The auditorium at West Island School (WIS) is filled with giggles and chatting. Scripts are everywhere and students sit in small groups practising their lines, ready to begin their rehearsal. It's a diverse group, and each student has something special to contribute.
The play is Blood Brothers, written by British author and lyrics writer Willy Russell. The story takes place in the 1960s in the city of Liverpool, and focuses on two brothers - Mickey and Eddie - who were separated at birth. One brother is raised in a wealthy family, while the other is brought up in poverty.
Without knowing they are brothers, the two boys form a close friendship. Their different upbringings lead them along very different paths, however, with a tragic end.
Although the play is set more than 50 years ago in a different country, the cast find that the play still connects with issues they see in Hong Kong society today. "There are some themes that really link to Hong Kong," says 15-year-old Xaviera Artaza. "The theme of the play is societal classes. You can see that growing a lot in Hong Kong."
For Xaviera, the biggest connection she saw was how the maid in the play was treated by her employers. She thinks this is similar to the situation of many domestic helpers in Hong Kong. "People treat them differently," she says.
The difference in social class and opportunities is a theme the students believe that most people in Hong Kong can understand. Sorcha Jackson, 16, thinks that the way Mickey and Eddie's lives separate reflects how much a person's upbringing can affect their future.
"I mean, they're brothers," she says. "They started out the same, but just because one of them ended up with a different set of parents, he had a different set of opportunities."
And getting set on a different path in life is something Sorcha sees a lot in Hong Kong. "Different people from different backgrounds are presented with different opportunities," she says. "Maybe they were just in the right place at the right time. It can be pure luck."
But the play has a much lighter side to it as well. Patrick McCool, 15, likes the first half of the play when the two brothers become friends as children. "I think that as children in the play, they show what society should have been like," Patrick says, "with everyone connecting with each other and not discriminating."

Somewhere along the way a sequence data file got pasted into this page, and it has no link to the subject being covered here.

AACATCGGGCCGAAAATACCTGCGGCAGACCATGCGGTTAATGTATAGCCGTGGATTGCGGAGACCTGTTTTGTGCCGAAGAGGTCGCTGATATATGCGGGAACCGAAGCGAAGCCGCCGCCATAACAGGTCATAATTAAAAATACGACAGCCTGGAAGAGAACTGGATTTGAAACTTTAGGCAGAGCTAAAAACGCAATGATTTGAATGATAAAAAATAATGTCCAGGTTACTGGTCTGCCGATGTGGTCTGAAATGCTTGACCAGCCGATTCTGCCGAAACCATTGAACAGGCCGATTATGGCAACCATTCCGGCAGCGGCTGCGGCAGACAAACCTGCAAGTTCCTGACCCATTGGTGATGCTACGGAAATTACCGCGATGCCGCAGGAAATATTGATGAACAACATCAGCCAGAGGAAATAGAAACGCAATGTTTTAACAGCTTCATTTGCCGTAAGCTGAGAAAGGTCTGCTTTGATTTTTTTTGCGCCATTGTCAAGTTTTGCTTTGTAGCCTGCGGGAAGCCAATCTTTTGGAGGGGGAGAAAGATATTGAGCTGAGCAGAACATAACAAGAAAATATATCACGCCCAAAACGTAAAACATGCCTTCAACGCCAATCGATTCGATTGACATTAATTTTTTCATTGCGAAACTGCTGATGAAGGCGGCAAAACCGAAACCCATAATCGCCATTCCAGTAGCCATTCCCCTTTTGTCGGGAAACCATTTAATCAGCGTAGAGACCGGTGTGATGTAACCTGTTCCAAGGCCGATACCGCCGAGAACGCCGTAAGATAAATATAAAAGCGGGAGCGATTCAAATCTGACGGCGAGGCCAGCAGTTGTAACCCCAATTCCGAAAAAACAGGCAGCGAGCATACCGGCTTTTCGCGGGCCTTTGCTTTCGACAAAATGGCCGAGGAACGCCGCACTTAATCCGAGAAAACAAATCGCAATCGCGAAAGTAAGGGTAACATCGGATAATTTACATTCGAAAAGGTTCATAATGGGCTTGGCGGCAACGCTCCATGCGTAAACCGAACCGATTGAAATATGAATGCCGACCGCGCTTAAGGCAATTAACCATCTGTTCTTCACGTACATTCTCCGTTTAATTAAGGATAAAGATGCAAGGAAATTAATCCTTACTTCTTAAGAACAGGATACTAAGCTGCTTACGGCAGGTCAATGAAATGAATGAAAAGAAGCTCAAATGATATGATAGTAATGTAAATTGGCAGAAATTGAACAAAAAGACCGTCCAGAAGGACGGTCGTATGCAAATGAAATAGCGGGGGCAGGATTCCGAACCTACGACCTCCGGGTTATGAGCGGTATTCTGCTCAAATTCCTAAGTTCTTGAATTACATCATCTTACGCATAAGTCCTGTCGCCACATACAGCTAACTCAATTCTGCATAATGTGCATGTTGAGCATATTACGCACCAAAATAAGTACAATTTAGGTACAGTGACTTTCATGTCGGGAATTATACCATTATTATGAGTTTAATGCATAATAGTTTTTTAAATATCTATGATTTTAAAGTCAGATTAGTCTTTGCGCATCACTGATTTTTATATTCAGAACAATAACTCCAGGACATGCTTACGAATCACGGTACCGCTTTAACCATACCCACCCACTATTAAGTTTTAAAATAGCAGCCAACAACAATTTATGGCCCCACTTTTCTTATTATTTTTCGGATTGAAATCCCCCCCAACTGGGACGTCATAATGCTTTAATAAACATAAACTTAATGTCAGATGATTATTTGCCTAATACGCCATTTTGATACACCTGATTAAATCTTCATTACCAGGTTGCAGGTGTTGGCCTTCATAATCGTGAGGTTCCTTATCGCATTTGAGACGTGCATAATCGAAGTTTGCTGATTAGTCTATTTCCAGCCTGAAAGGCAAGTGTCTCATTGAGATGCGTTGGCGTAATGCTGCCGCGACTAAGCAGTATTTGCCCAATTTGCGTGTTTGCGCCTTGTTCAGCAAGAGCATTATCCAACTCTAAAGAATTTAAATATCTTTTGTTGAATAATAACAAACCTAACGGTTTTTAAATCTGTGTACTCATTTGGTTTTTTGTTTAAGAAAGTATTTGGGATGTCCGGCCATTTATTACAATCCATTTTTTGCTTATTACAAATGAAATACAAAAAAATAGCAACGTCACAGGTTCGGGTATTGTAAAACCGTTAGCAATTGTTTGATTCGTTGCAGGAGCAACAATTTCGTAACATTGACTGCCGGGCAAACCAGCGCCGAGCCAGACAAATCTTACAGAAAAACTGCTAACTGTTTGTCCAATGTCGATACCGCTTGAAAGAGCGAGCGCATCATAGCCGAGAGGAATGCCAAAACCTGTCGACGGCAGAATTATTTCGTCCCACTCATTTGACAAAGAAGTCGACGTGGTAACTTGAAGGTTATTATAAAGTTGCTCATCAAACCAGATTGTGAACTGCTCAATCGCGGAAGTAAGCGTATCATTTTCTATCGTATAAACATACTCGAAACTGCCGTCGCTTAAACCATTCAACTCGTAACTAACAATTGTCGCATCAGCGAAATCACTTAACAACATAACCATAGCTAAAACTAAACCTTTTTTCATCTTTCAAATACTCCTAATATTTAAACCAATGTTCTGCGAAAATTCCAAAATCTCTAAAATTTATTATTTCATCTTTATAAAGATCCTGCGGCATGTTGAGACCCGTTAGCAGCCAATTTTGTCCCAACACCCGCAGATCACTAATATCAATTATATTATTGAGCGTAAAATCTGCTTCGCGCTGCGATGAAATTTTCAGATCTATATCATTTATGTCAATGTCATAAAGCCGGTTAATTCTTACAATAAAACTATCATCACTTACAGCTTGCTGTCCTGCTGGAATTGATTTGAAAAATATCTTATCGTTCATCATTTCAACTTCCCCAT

And in fact, Patrick sees a broader message in the brothers' friendship. "The reason they bond and the reason they want to become best friends is their differences," he says. "It shows that with friendship, if everyone was the same, it would be really boring and a connection with different people is important."
With 58 students acting in the show, the WIS production is a lot of work. And they're using an unusual approach as well: multi-casting. Caitlin Neuville, 15, explains: "For all the leads, we have two or three people playing each character. We're on stage at the same time and we split up the lines. It gives a wide range of feelings as each person brings something different."
Along with a group of student dancers, musicians and chorus members, 15 students work together to share the seven lead roles. But the students say it's not confusing at all. "It's really fun to see how different people interpret the characters," says Caitlin.
And the students' enthusiasm is obvious. "This play is exciting, exhilarating, and absolutely amazing!" exclaims Olivian Wong, 15. Janhavi More, 15, insists that although the themes of the play sound mature, the play itself is more fun than anything else. "It's got something for all age groups," she explains. "There's music, there's singing, there's everything for everyone. Everyone will be engaged."
"The play is a wonderful celebration of friendship and happiness, plus a tragic ending that will bring tears to your eyes," agrees Alexandra Churchill, also 15, adding: "And [we all] put a lot of effort into this play, so it really is worth seeing."
WIS will present Blood Brothers on the evenings of November 5 and 6. Check out the West Island School website for further details on ticketing.